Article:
The Changeling, Young Vic | Theatre reviews, news & interviews
The Changeling, Young Vic
A revenge tragedy steeped in blood and brutal authenticity
The murder drama is a staple of television schedules. And for every Miss Marple or Rosemary and Thyme there are many more trickling from the Lynda La Plante vein, whose currency of gore, horror and perversion seem to suffer permanently from inflation. Yet there’s little even in the grim likes of Messiah to equal the Jacobean capacity for horror, for incestuous, libidinous, blood-lusting violence and moral decay – T.S. Eliot’s “skull beneath the skin”. Middleton’s The Changeling spreads its fleshy veneer thinly indeed, and in Joe Hill-Gibbins’ new production the grinning death-mask beneath is all too clearly visible.
The London stage is suffering from a touch of the Jekyll and Hydes at present; in one corner, with the kindly bedside manner and respectable cravat, are the farces – One Man, Two Guv’nors, Noises Off, A Flea in Her Ear – while brandishing a murderous cane in the other are the revenge tragedies – A Woman Killed with Kindness, Women Beware Women, and shortly both The Duchess of Malfi and Tis Pity She’s A Whore. It’s a striking divide, but while farce may smile and revenge tragedy may stab, both genres are surely driven by a common anarchic energy, subverting authority and order even as they appear to uphold it.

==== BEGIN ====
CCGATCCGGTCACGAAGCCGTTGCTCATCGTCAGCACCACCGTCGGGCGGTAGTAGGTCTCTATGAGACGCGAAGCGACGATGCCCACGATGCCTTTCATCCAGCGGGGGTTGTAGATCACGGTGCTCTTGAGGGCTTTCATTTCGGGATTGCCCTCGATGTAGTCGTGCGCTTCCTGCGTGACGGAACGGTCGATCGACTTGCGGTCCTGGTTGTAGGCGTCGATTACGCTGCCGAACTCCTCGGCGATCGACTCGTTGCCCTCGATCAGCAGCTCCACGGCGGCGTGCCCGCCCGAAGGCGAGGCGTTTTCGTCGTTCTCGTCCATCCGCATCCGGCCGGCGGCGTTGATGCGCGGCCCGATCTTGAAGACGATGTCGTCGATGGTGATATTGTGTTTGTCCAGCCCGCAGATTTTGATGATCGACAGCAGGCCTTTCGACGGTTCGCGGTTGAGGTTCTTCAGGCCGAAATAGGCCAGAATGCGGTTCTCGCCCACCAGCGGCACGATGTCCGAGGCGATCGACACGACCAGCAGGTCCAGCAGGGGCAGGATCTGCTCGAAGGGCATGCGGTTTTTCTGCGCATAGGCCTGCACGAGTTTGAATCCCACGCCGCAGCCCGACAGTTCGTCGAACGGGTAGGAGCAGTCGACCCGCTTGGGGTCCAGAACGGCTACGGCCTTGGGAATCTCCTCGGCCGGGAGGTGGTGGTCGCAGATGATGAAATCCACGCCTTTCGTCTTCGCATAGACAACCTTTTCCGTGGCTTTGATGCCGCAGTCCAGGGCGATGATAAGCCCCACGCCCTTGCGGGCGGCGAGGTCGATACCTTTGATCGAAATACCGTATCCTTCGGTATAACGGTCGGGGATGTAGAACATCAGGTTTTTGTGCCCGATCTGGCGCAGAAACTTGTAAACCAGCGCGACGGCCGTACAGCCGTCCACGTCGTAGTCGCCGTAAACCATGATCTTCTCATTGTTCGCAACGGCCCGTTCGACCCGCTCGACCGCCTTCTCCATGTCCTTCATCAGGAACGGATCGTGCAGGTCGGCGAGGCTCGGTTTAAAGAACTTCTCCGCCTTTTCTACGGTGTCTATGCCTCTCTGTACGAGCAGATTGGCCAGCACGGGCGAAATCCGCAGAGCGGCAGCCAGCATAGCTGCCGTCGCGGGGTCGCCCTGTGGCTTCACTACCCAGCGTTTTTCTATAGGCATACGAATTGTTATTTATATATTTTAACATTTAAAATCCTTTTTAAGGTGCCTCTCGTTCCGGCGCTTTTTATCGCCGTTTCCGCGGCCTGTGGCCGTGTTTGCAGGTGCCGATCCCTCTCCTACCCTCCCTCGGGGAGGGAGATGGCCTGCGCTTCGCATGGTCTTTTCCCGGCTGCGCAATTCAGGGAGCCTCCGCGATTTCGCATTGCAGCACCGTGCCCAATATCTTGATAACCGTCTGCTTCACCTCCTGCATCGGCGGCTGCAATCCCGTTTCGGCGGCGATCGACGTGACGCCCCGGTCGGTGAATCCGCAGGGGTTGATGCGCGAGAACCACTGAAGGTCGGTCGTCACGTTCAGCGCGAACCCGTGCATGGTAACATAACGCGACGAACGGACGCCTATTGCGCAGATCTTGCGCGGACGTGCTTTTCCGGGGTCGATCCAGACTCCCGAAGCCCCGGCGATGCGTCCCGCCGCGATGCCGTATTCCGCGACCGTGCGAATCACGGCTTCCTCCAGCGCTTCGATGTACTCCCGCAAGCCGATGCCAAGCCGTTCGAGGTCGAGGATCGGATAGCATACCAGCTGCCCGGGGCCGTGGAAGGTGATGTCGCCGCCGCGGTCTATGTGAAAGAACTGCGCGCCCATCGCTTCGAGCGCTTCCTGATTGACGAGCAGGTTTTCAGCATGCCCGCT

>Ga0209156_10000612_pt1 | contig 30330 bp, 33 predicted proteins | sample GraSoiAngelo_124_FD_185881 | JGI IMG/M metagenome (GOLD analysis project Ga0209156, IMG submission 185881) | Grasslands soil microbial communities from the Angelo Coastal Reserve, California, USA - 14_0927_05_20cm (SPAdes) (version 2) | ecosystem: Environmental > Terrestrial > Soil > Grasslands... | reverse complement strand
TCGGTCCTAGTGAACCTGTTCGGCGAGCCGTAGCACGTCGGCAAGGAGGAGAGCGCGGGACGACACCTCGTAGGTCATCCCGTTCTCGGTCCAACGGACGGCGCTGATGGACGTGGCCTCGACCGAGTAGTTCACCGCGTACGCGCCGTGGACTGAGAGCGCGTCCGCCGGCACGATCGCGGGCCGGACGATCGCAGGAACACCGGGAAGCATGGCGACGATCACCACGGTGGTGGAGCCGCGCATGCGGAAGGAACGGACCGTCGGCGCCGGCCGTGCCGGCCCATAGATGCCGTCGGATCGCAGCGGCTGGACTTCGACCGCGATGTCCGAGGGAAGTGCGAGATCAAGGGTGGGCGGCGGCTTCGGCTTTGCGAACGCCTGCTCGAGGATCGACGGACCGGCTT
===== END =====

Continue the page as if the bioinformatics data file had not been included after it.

Alex Beckett’s grinning, gurning Lollio is a thing of glorious horror
Although lacking the inadvertent cannibalism or incest that headline other Jacobean tragedies, The Changeling has its own particularly sinister brand of violence. Middleton and Rowley lovingly trace the progress of Beatrice-Joanna (Jessica Raine, pictured below) from innocent to “a woman dipped in blood”, faking her virginity, seducing a man who repulses her and murdering her would-be husband Alonzo along the way. Yet it’s the subplot involving a jealous husband, a young wife and an asylum that provides the touchstone for Hill-Gibbins’s production.
Arranged in three-sided viewing galleries, the audience look down upon an all-purpose institutional space – folding chairs, a serving hatch and even some gym mats strewn around – our seats shaking to the rattling and shrieking of the incarcerated “madmen and fools” of this particular bedlam. Madness is all-pervasive here, and the divide between sanity and insanity is a predictably porous one. Uniting the worlds of the castle
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